John had grown accustomed to living a life of extremes. Extreme depression was a familiar companion, as were extreme lethargy and extreme anger. Once in a very rare while there was a flash of extreme joy, a moment when he forgot, and then memory would crash down on him again and he would be plunged back into painful reality.
If he could be said to look forward to anything during that time, he looked forward to finding if not a happy medium, at least an indifferent medium. A point at which getting up in the morning, alone, wasn't a chore but simply a necessary action with no emotion attached to it.
He thought he might be getting closer. He'd made it through the holiday season. Of course, he'd had help from Mrs Hudson, who despite everything remained seemingly indomitable, and from Greg as well. Unexpected help had also come from Winnie over the bitterly cold Winter Solstice; he couldn't begin say how much he had appreciated it, but he had no doubt she knew. He'd not seen or heard from Asha since early November and hoped, when he thought about it all, that she was alive, well, playing her violin, and making peace with her incarcerated father.
In January, he threw himself into his work at the clinic, taking every extra shift that came available. It pleased his therapist to see him, in her words, "taking an interest again." He didn't tell her that "interest" wasn't really his motivation. His goal, and he often achieved it, was to work himself to the point of exhaustion so that coming home to an empty flat felt less shocking to his system. He was almost used to the silence, could sometimes pretend Sherlock wasn't dead, but rather only sulking or brooding in the other room.
But all that only went so far. It was the end of February when Sarah told him he'd been working too hard and ordered him to take a few days off. He'd protested, but she was having none of it.
"You need a vacation, John. If you keep on the way you have been, you'll burn out and be of no use to anyone." Her eyes told the rest of the story: You're a wreck. If you don't sort yourself out, you're going to get sloppy, and when doctors get sloppy, patients suffer.
He couldn't argue with her sentiments, spoken and unspoken, so he didn't try. "Okay. I'll be back in a week, then, if that's all right with you?"
Sarah had nodded, frowning slightly but like John, choosing her battles. "All right."
The first day of his "vacation" he slept until he couldn't sleep any more. He rose in the afternoon, showered, and dressed even though he had no where to go and no plans to speak of.
Around 4:00, he could no longer ignore the gnawing hunger in his stomach. He found nothing but tea and stale bread in the flat. All right, he thought. Shopping. He could do that. It was ordinary. It was easy.
And that was how the week progressed. He rose earlier each day, found something like a routine in trips to the shops, chats with Mrs Hudson, writing on his blog. One evening he even went for a pint with Greg. That had been awkward at first, but it wasn't long before they'd both relaxed into their old ways. Each man was keenly aware of the empty third chair at the table, but each found a way to look past it.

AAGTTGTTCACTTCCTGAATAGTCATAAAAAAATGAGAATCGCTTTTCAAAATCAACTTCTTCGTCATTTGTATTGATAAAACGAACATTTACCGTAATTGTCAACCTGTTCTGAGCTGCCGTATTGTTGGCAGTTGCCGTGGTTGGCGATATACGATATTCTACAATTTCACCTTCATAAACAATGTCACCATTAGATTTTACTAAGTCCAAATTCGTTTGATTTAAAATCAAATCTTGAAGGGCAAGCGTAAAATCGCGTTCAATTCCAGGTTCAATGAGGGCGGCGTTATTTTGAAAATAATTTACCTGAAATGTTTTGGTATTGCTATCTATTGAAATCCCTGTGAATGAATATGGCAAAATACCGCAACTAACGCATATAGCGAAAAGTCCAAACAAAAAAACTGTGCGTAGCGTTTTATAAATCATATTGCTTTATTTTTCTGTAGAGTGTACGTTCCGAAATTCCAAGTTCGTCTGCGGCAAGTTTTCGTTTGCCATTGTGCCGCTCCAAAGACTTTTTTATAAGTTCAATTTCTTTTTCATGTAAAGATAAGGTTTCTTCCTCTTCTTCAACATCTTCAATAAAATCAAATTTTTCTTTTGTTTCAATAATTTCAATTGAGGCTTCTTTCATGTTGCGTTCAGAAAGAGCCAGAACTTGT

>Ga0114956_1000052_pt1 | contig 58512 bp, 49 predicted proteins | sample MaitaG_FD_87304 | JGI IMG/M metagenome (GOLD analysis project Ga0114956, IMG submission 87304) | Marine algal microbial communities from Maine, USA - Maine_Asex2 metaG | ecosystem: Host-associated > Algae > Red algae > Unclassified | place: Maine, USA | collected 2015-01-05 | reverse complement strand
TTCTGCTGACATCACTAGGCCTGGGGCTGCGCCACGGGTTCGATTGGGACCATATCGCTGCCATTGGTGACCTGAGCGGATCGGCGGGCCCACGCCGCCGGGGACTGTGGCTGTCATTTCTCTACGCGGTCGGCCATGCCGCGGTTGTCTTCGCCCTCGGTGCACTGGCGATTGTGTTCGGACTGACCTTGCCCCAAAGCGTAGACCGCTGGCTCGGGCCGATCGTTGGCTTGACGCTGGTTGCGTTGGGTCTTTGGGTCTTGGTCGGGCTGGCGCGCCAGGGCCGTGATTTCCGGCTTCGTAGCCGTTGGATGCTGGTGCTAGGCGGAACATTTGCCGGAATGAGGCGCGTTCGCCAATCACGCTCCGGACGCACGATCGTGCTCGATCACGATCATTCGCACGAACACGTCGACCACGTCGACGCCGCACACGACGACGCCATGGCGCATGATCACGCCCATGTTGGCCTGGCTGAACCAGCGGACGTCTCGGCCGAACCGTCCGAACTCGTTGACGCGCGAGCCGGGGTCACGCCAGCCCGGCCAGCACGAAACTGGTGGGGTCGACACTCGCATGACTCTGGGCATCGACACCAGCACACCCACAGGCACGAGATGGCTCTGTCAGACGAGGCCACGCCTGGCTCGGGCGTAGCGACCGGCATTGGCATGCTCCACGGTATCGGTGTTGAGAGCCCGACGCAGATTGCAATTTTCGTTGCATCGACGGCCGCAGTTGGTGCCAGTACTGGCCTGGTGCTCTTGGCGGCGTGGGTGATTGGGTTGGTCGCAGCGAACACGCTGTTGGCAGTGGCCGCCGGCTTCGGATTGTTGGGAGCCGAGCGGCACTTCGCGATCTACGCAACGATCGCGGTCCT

The next week, he returned to the clinic and found yet another routine, despite the variable hours. Every day included waking up, leaving the flat, seeing other people. Living.
In spring, Asha surprised him with a visit to 221B. She didn't carry her violin case this time. It was strange to see her without it; even when he'd accompanied her to the prison, she'd brought it along like a security blanket. Like she was afraid to let it out of her sight. Her hair was cut shorter now, and she looked as healthy as he'd ever seen her.
"You look well," he said, giving her a genuine smile.
"You, too," she replied. "We're neither of us so skinny as we were before."
John nodded. "And a good thing, too. Do you want to sit down?"
"I can't. I just have a minute, actually. But I didn't want you to think I just disappeared. I had to see you before I left."
"Yeah. I'm moving to Dublin. I'm-- I'm going to university, of all things. To study music." She seemed almost embarrassed to say it. Like she didn't quite believe the words coming out of her mouth. John, on the other hand, wasn't in the least surprised.
"So you're still playing violin?"
"Yeah. I'll be studying performance and composition, actually. I don't start right away, but--" She shrugged. "There's not really any reason to wait. I'm staying with a cousin who lives there until I can find a place of my own, and I've got a line on a job in the meantime."
"What about your father?"
"He's all right. We're all right. We can email and even call sometimes."
She nodded and then smiled. "Yeah. It is, actually. Look." She took a steadying breath and ran a hand through her hair. "I need to thank you. I know I've said it before, but I really mean it, okay? I know we'd never have met if not for...you know."
"Sherlock's death." The fact that he could say it aloud surprised him. That he could say it to another person was revelatory.
"Yeah. Without that, without you, I'd probably be dead by now or at least still on the street. So, I'm sorry you had to go through all that, but... I'm not sorry how it's been since. You know?" She shrugged again, apologetic but matter-of-fact. "So, yeah. Thanks. You sort of saved my life. Not sort of," she corrected herself. "Seriously. You saved my life."
For the first time in a long time, the tears that pricked at the backs of John's eyes and the lump that filled his throat weren't motivated by sorrow or self-pity. He swallowed hard before he could answer.
"Call it even."